Vasectomy: a kick in the balls?

Post-vasectomy pain is rarely talked about …

In 2009, Kieran Brennan wrote this:

It is not like to having an in-growing toenail removed. Expect a fair degree of bruising and discomfort for the first week to ten days. Don't be taken in by the pre-op propaganda. If you expect it to be painful, you will be better able to deal with it.

Kieran BrennanThe operation Kieran, right, was referring to was a vasectomy. He’d had one eight weeks earlier. Seven years on he says he’s OK but ‘it took about 18 months. For a long time, when sitting, I’d have to perch on the edge of the chair to take the pressure off. 

‘I never really got a satisfactory explanation afterwards and post vasectomy pain (PVP) was never mentioned before the procedure. Perhaps things have improved now. The pain affected me mentally as well as physically. I was traumatised – that’s not too strong a word.’

One man who might be able to give Kieran an explanation is Dr Andrew Dawson. He’s a UK-based vasectomy reversal specialist who has had the op himself and also had PVP.  Over 15 years he has performed nearly 3000 reversals of which 70 were for PVP. He is consolidating the data on them for a medical journal. Many also involve sexual dysfunction.

Don't under estimate it

‘PVP tends to appear 3-12 months after the procedure,’ he says. ‘Many men take time to do anything about it. They hope it will go away but often it doesn’t. It may reduce as you get older but not fully go away. In about a fifth of cases there’s also a loss of sexual interest and satisfaction. Pain and sexual dysfunction go hand in hand. Later onset PVP is also possible.

‘Some colleagues are still sceptical about PVP but, now a lot of men have had the snip, attitudes are changing. I’d say around 15% of men have some sort of PVP and in 1-2% of cases it’s so significant they need help.

‘Don’t underestimate it. I’ve seen guys off work, family and relationships ruined. Colleagues at a local pain clinic tell me that 15% of their patients are there for PVP.’

Sperm have nowhere to go

In a vasectomy, the vas deferens, the tube carrying sperm from the testicle to the penis is sealed off. The sperm no longer have anywhere to go. A sperm granuloma, a lump caused by leaking sperm, may well occur but Dawson believes that this back-up also causes pressure that is behind much PVP.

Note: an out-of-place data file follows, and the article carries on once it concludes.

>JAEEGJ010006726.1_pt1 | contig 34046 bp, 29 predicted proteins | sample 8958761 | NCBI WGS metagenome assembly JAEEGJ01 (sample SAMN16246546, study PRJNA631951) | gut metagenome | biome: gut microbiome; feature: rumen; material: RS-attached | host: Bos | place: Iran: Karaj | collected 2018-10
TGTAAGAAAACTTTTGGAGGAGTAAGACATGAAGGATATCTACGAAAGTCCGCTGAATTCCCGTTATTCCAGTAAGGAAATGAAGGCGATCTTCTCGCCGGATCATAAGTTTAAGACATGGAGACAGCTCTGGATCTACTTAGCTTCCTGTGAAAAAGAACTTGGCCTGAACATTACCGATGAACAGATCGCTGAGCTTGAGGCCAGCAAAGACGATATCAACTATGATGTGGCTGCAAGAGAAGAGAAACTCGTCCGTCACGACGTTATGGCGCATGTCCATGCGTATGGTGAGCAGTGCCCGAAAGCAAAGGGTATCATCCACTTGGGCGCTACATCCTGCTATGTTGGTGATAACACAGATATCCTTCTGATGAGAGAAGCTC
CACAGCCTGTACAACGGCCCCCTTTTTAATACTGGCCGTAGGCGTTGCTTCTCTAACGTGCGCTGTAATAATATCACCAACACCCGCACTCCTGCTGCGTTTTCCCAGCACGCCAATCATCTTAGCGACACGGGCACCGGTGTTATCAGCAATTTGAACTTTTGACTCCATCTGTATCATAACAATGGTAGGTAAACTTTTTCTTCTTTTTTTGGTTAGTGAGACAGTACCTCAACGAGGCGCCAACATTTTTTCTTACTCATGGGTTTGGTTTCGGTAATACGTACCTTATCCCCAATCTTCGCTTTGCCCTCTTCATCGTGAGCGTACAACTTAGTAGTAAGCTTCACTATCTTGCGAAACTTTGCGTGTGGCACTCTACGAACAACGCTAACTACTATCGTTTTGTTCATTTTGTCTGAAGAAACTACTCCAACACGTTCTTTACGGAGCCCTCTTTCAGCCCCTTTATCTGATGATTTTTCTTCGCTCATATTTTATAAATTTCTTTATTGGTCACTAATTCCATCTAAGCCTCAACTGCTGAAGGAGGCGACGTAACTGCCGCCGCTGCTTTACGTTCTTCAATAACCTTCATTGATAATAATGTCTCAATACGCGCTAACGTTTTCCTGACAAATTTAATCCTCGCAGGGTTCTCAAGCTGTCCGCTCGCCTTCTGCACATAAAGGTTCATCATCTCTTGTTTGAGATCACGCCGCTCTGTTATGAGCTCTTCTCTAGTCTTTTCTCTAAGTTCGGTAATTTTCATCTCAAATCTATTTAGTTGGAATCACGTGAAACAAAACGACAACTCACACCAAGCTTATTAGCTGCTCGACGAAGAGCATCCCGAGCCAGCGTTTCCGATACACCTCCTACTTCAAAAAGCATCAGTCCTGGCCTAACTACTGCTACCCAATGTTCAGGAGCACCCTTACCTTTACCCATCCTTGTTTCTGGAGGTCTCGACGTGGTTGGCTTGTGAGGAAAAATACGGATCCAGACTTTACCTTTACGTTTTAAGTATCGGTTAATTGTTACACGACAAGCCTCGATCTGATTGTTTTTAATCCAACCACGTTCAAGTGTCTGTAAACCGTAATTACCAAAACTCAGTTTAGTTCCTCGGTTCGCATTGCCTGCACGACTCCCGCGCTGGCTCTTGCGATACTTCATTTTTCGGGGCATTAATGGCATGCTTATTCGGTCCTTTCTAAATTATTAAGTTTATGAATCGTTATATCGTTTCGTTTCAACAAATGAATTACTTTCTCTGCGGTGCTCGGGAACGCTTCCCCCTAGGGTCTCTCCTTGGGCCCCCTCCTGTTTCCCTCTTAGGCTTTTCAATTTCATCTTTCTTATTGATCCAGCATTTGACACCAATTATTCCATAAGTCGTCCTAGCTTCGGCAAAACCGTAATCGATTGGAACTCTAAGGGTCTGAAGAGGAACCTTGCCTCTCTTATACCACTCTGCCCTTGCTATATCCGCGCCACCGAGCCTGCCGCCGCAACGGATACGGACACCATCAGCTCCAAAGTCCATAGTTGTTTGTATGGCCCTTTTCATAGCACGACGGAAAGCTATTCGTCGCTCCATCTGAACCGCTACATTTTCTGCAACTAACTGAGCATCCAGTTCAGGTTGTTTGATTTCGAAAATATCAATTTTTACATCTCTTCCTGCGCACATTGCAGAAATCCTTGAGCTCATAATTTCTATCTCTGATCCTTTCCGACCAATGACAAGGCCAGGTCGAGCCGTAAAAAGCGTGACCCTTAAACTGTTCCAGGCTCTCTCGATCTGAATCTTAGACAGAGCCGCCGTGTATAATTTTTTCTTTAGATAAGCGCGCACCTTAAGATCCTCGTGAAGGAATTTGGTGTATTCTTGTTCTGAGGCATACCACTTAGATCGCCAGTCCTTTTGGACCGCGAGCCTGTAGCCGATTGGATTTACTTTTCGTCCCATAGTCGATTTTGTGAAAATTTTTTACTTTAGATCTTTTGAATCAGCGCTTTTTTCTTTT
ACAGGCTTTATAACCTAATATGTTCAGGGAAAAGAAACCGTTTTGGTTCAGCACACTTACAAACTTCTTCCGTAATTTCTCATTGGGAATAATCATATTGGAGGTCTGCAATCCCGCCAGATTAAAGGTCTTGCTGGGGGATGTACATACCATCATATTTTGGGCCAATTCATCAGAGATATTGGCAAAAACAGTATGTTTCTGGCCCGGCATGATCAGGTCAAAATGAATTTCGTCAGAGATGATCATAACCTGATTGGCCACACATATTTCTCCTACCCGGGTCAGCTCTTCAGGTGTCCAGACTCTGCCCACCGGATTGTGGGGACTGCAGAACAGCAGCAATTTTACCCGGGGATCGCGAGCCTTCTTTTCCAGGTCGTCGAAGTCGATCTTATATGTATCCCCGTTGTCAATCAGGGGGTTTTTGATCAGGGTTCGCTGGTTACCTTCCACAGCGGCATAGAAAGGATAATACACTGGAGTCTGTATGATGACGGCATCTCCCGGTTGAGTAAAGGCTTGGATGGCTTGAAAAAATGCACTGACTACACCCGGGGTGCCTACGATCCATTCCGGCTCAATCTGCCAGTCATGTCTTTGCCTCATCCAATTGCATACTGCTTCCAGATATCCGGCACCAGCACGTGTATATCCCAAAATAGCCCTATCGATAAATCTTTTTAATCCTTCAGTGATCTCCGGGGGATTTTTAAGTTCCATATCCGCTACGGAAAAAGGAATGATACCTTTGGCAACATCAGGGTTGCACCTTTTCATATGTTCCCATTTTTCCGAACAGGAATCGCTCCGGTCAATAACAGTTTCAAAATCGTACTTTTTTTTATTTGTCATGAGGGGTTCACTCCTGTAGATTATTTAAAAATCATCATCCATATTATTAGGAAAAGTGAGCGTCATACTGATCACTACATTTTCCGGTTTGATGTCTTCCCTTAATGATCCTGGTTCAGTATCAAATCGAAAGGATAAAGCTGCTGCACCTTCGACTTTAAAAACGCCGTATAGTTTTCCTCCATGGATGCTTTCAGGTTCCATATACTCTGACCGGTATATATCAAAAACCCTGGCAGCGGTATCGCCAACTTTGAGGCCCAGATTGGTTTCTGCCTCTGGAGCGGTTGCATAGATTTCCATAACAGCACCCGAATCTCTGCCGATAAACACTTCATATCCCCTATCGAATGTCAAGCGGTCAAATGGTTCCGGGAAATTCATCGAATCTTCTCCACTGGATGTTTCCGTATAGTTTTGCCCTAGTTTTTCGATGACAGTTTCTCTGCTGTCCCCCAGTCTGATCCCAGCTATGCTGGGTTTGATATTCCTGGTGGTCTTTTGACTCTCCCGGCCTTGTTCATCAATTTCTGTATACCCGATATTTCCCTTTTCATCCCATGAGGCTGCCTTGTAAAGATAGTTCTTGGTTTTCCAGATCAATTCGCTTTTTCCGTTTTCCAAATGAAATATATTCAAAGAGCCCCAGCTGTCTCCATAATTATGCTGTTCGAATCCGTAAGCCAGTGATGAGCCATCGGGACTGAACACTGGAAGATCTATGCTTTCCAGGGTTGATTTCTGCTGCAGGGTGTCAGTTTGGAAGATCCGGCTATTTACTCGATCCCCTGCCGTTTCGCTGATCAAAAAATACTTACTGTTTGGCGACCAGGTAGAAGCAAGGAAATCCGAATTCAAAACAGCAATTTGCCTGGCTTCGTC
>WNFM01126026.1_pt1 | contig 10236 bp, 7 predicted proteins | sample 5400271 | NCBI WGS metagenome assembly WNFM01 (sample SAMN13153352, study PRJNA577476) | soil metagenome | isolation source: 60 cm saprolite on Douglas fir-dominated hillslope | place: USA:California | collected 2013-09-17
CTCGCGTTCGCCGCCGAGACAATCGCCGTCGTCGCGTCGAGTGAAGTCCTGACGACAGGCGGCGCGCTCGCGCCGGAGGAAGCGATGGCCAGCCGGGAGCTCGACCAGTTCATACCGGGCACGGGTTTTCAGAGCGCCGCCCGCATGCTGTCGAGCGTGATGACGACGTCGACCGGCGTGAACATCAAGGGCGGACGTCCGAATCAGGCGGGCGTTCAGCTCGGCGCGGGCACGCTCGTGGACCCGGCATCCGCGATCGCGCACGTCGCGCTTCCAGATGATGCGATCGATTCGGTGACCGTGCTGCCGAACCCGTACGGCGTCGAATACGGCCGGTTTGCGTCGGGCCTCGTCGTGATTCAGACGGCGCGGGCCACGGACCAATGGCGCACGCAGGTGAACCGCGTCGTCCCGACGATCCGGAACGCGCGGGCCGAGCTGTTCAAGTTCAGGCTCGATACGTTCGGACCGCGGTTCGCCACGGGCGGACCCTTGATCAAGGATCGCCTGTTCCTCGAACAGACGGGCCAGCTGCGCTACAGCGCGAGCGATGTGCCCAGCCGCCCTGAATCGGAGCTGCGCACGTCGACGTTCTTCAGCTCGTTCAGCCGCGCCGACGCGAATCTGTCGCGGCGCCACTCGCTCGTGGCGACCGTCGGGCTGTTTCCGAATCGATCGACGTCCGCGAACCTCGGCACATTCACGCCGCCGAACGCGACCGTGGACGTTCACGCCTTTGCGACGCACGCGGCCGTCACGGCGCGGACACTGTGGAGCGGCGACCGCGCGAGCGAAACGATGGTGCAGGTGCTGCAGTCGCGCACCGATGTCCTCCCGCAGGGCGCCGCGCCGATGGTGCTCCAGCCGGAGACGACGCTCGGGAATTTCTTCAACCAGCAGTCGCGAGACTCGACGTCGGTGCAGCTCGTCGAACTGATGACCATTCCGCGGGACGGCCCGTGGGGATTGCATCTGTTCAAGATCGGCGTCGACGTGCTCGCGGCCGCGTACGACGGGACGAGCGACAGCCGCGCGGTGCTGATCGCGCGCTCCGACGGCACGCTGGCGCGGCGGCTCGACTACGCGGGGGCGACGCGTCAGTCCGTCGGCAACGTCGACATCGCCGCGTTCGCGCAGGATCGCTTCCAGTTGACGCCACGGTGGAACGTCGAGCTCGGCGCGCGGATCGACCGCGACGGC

‘This suggests to me that PVP is more likely in highly-sexed men, the sort who feel they physically need sex everyday. These men are more likely to have a pressure build up after vasectomy.’

He also says the method of vasectomy can make a difference. ‘An open-ended vasectomy will leave the end of the vas nearest the testicles open so sperms can leak out. But it’s a far less common method – only about 1% of procedures – because some doctors think it increases the risk of a return to fertility. A local anaesthetic is always preferable too. Surgery is less destructive as a result which reduces the likelihood of later pain.’ Conversion of a closed to an open-ended vasectomy is possible but Dawson is ‘not sure it works in the long-term, although I have done a few.’

Other treatment options for PVP short of reversal include testosterone supplementation to reduce sperm generation or nerve ablations (the heating of nerves to reduce pain).

'A price worth paying?'

But don’t some doctors think PVP is all in the mind? ‘That’s the $64,000 question,’ says Dawson. ‘How much is it about not being potent anymore? But I’d put it like this: if you block up any tube in the body, you will cause pain. The vas is no different. So 95% of men get away with it. Does that make the 5% a price worth paying? For me, personally, I wish I’d never had one.’

Would Kieran have it again? ‘That’s a hard one,’ he says. ‘It eventually settled but it doesn’t change what went before. I’d liken the feeling to the pain you have ten minutes after being kicked in the testicles – imagine that everyday. But if people considering a vasectomy ask me my opinion I say very little except read into it carefully.

‘I’d compare the vasectomy to childbirth in the sense that nobody really wants to talk about the pain. We all - men, women and doctors - want to believe that it’s a good thing and don’t want to be frank about the shortcomings. I’m more sceptical about the medical profession today.’

What’s your experience of vasectomy? Have you had one? Are you considering it? Would you never do it?

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